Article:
As DVD stores fade into the sunset, fringe providers grab centre stage
Netflix Inc. is poised to post its first Canadian profit in its short history – just as the last of the country’s national movie chains finishes liquidating its inventory.
Since launching two years ago, the subscription-based service has struggled to break into the mainstream, particularly because of distribution difficulties that have kept many popular releases out of its Canadian library.
But the Los Gatos, Calif.-based company said its Canadian operations will be “sustainably profitable” by the beginning of next quarter, a significant milestone in the country’s slow shift toward non-traditional rental channels. The news comes less than a week after Rogers Communications said it would stop offering movie and game rentals at its retail stores.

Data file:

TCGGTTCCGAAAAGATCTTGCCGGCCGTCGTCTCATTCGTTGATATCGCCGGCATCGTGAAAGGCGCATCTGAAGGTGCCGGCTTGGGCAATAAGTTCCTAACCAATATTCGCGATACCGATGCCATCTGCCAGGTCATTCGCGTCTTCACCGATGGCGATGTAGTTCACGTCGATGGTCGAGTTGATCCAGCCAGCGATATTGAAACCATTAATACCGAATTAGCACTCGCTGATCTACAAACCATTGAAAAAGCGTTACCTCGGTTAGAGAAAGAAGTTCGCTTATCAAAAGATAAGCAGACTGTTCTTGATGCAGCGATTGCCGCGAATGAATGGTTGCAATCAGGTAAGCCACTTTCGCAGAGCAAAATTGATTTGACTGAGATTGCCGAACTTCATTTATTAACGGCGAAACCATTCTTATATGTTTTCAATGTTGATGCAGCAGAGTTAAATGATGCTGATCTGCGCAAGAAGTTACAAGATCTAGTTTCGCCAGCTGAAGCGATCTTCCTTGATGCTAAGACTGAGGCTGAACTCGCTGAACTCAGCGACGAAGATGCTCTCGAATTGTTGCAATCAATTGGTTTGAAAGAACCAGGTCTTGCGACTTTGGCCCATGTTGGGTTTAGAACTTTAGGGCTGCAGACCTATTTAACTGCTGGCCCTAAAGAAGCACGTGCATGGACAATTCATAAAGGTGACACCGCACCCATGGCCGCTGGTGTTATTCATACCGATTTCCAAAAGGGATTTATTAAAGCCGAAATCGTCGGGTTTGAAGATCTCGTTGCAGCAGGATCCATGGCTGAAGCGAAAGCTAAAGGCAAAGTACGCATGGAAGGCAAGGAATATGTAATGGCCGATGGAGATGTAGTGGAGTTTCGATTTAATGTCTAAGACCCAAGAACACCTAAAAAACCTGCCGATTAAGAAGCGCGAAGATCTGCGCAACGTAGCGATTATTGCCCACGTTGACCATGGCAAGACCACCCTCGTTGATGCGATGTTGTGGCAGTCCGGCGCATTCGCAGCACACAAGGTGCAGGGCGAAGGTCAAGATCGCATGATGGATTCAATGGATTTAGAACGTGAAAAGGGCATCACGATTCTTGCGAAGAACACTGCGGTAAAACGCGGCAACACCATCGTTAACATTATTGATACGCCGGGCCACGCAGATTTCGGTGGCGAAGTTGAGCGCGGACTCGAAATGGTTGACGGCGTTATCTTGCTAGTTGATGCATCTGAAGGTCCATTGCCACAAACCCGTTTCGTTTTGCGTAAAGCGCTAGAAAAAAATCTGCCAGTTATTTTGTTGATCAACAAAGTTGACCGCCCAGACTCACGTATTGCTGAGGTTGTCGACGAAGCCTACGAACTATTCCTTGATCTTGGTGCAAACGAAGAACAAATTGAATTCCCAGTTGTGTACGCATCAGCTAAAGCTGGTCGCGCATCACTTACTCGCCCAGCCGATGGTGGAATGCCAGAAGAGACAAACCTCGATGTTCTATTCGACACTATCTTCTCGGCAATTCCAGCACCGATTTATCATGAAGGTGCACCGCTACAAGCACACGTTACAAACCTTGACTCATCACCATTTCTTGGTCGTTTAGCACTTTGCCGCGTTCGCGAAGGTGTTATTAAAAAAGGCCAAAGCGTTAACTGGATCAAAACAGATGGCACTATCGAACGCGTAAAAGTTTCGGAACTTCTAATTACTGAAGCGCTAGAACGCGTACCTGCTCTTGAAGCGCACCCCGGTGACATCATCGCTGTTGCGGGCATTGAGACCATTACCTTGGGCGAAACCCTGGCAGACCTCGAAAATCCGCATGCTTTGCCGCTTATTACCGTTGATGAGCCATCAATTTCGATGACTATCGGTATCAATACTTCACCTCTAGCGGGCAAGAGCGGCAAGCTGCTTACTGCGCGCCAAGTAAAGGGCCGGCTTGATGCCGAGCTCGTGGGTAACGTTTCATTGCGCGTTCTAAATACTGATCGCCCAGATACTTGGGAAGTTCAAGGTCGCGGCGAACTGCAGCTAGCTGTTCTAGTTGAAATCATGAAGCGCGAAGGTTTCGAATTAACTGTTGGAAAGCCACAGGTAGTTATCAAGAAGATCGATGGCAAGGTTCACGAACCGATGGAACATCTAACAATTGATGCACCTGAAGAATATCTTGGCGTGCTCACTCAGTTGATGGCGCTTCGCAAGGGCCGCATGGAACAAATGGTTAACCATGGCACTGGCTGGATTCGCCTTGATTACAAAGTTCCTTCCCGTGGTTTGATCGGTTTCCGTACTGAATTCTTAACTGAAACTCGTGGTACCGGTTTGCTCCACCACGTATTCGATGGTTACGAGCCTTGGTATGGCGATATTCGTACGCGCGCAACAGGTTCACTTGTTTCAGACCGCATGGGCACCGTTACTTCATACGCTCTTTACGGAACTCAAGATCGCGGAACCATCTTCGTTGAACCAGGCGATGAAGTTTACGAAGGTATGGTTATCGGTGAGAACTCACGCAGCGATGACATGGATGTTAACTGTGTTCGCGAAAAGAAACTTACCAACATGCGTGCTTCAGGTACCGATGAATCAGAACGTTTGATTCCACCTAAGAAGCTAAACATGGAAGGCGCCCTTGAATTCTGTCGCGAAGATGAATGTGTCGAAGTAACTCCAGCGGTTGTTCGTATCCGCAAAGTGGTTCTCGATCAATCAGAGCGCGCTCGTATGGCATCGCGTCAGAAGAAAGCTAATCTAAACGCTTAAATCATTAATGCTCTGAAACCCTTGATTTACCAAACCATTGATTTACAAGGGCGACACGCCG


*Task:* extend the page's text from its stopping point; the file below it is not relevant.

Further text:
“Even with our continued content investment, we anticipate a small contribution profit in Canada [next quarter] and will remain profitable,” the company said. Netflix doesn’t release exact Canadian subscriber information for its $8-a-month service, but said it has doubled its base since the same time last year. It credited its increased programming for the bump, especially a content agreement with the Canadian Broadcasting Corp. that has made shows such as Dragon’s Den and Arctic Air available on demand.